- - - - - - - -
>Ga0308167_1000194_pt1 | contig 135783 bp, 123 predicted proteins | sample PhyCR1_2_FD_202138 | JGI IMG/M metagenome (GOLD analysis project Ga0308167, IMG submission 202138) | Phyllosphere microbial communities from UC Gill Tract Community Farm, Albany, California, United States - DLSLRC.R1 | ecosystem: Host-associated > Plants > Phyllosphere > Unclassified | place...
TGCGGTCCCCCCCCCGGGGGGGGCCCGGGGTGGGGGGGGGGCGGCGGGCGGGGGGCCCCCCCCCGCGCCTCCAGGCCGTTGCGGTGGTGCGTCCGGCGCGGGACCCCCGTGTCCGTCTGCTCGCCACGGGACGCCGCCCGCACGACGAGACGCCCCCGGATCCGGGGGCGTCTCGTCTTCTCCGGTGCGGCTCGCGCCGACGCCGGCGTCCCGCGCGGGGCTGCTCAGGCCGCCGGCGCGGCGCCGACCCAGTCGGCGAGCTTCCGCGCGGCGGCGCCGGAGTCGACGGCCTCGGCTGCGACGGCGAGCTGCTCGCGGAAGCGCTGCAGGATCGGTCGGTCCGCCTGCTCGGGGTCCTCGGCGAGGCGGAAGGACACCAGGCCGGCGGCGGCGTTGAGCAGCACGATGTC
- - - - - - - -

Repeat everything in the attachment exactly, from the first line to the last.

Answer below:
>Ga0308167_1000194_pt1 | contig 135783 bp, 123 predicted proteins | sample PhyCR1_2_FD_202138 | JGI IMG/M metagenome (GOLD analysis project Ga0308167, IMG submission 202138) | Phyllosphere microbial communities from UC Gill Tract Community Farm, Albany, California, United States - DLSLRC.R1 | ecosystem: Host-associated > Plants > Phyllosphere > Unclassified | place...
TGCGGTCCCCCCCCCGGGGGGGGCCCGGGGTGGGGGGGGGGCGGCGGGCGGGGGGCCCCCCCCCGCGCCTCCAGGCCGTTGCGGTGGTGCGTCCGGCGCGGGACCCCCGTGTCCGTCTGCTCGCCACGGGACGCCGCCCGCACGACGAGACGCCCCCGGATCCGGGGGCGTCTCGTCTTCTCCGGTGCGGCTCGCGCCGACGCCGGCGTCCCGCGCGGGGCTGCTCAGGCCGCCGGCGCGGCGCCGACCCAGTCGGCGAGCTTCCGCGCGGCGGCGCCGGAGTCGACGGCCTCGGCTGCGACGGCGAGCTGCTCGCGGAAGCGCTGCAGGATCGGTCGGTCCGCCTGCTCGGGGTCCTCGGCGAGGCGGAAGGACACCAGGCCGGCGGCGGCGTTGAGCAGCACGATGTC